Advanced Persistent Threat (APTs)

Advanced Persistent Threats (APTs) lurk in the shadows of the digital world, enabling malicious parties to operate undetected within your network for months or even years. These threats often target specific organizations or entities to steal sensitive information or sabotage critical infrastructure. Learn about the types, how they work, and crucial steps to prevent them.

Types of Advanced Persistent Threats

The types of advanced persistent threats typically comprise the following:

1. Zero-Day Exploits

Zero-day APTs target previously unknown vulnerabilities in computer networks, referred to as such since developers have to handle them with no warning signs. Exploiting these vulnerabilities allows APTs to gain unauthorized access, install malware, or steal sensitive data.

For example, the Stuxnet attack targeted four zero-day vulnerabilities in Microsoft Windows systems and caused considerable damage to Iran’s nuclear program.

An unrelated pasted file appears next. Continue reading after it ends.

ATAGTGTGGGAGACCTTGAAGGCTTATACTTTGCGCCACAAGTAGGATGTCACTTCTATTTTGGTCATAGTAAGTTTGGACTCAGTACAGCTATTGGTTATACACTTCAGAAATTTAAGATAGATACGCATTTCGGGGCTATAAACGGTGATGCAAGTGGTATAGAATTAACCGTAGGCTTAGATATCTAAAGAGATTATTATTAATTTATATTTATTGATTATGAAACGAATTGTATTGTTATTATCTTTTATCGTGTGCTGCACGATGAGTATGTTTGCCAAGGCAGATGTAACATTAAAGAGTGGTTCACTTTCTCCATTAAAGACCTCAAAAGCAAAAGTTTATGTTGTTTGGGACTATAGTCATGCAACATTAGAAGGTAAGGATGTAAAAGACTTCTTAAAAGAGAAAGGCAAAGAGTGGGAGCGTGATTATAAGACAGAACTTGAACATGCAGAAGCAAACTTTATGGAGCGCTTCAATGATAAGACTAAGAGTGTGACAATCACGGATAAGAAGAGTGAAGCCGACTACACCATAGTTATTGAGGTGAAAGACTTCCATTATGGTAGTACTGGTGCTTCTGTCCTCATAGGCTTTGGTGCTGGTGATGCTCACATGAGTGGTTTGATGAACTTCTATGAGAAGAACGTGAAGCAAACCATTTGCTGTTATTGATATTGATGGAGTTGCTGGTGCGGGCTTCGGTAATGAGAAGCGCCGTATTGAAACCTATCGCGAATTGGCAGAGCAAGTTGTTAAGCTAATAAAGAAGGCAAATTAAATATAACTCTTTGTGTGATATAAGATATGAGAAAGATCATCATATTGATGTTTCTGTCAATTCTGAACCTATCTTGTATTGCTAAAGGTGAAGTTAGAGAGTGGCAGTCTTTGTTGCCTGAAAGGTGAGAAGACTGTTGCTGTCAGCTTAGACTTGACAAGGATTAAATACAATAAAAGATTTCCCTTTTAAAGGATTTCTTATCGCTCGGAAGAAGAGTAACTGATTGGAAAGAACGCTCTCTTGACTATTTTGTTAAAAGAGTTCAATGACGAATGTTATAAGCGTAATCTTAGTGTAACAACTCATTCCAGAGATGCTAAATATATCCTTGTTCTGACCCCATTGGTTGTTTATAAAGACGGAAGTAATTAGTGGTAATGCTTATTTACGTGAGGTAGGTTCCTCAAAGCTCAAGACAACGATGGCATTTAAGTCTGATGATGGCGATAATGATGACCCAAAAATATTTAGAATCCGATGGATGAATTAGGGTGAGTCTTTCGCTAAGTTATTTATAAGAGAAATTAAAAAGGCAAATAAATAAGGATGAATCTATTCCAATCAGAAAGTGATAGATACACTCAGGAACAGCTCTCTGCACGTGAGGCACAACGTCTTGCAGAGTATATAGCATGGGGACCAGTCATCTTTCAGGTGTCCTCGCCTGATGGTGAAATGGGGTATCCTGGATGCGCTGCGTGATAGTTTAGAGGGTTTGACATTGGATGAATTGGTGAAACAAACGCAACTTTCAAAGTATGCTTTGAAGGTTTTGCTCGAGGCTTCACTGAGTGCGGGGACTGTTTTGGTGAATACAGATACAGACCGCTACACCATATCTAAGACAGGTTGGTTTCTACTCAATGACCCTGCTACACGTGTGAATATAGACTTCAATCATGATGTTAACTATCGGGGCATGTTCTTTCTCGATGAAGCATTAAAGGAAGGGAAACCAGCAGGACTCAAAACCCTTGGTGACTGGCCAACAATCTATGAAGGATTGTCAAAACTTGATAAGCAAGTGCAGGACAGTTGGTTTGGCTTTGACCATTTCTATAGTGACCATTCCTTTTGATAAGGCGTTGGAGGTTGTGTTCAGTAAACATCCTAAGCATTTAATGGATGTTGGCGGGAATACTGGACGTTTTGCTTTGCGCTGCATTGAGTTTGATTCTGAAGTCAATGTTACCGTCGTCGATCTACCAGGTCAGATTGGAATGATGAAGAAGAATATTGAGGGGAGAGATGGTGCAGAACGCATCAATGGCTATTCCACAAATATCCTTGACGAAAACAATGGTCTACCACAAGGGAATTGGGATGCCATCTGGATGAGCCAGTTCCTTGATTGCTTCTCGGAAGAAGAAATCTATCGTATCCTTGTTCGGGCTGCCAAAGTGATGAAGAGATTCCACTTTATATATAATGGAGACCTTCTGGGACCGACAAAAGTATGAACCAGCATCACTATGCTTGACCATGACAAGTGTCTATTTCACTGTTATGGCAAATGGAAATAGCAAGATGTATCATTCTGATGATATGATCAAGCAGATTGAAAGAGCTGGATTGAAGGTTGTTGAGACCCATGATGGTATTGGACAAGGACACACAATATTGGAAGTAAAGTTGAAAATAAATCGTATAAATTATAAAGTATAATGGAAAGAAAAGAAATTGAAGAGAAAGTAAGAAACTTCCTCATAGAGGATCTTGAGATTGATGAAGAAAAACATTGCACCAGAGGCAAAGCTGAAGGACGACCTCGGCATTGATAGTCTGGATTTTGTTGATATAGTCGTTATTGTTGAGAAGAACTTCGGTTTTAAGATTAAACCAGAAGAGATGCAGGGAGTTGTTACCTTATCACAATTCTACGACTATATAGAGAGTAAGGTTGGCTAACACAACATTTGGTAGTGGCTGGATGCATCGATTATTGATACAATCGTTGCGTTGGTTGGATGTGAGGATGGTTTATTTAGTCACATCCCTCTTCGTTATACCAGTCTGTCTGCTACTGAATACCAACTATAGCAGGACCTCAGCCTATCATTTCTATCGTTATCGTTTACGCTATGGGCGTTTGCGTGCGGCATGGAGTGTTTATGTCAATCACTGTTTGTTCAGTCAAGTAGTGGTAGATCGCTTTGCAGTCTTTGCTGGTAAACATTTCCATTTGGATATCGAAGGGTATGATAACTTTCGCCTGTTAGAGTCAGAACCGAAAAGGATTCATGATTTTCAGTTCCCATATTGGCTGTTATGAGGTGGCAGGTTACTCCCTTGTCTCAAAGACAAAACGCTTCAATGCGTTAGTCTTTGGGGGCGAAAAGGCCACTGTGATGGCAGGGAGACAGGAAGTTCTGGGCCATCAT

2. Social Engineering Attacks

Social engineering techniques, such as phishing or pretexting, are commonly used to imitate trusted entities and deceive users into offering sensitive information, clicking on malicious links, or downloading malware-infected files. For instance, a phishing email scam once stole $100 million from Google and Facebook.

3. Watering Hole Attacks

Watering hole attacks inject malicious code into websites frequently used by the target organization’s employees or customers to infect systems with malware and establish a presence within the network. The United States Department of Labor website was infected with malware a few years ago, which aimed to gather information from visitors.